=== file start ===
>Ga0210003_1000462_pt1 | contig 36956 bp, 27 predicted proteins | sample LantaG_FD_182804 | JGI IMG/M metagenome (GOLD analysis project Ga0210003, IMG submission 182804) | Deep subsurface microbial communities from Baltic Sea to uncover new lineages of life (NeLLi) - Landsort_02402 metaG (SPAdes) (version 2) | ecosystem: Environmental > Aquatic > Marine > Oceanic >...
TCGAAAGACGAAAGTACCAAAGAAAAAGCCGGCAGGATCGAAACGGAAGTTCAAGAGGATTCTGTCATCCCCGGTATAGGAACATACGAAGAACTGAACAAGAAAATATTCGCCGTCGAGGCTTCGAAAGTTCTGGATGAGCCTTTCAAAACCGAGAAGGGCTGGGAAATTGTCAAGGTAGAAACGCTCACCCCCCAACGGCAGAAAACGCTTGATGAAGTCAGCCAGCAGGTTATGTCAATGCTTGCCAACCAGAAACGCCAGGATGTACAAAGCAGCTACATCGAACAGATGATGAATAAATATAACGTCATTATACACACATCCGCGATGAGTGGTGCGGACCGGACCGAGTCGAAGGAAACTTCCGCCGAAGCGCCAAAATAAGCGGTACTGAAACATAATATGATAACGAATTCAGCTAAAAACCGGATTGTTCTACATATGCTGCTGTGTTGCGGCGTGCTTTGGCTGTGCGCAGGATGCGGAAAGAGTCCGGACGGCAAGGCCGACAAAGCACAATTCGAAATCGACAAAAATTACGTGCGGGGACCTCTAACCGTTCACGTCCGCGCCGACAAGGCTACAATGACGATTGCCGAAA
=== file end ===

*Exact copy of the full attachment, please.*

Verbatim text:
>Ga0210003_1000462_pt1 | contig 36956 bp, 27 predicted proteins | sample LantaG_FD_182804 | JGI IMG/M metagenome (GOLD analysis project Ga0210003, IMG submission 182804) | Deep subsurface microbial communities from Baltic Sea to uncover new lineages of life (NeLLi) - Landsort_02402 metaG (SPAdes) (version 2) | ecosystem: Environmental > Aquatic > Marine > Oceanic >...
TCGAAAGACGAAAGTACCAAAGAAAAAGCCGGCAGGATCGAAACGGAAGTTCAAGAGGATTCTGTCATCCCCGGTATAGGAACATACGAAGAACTGAACAAGAAAATATTCGCCGTCGAGGCTTCGAAAGTTCTGGATGAGCCTTTCAAAACCGAGAAGGGCTGGGAAATTGTCAAGGTAGAAACGCTCACCCCCCAACGGCAGAAAACGCTTGATGAAGTCAGCCAGCAGGTTATGTCAATGCTTGCCAACCAGAAACGCCAGGATGTACAAAGCAGCTACATCGAACAGATGATGAATAAATATAACGTCATTATACACACATCCGCGATGAGTGGTGCGGACCGGACCGAGTCGAAGGAAACTTCCGCCGAAGCGCCAAAATAAGCGGTACTGAAACATAATATGATAACGAATTCAGCTAAAAACCGGATTGTTCTACATATGCTGCTGTGTTGCGGCGTGCTTTGGCTGTGCGCAGGATGCGGAAAGAGTCCGGACGGCAAGGCCGACAAAGCACAATTCGAAATCGACAAAAATTACGTGCGGGGACCTCTAACCGTTCACGTCCGCGCCGACAAGGCTACAATGACGATTGCCGAAA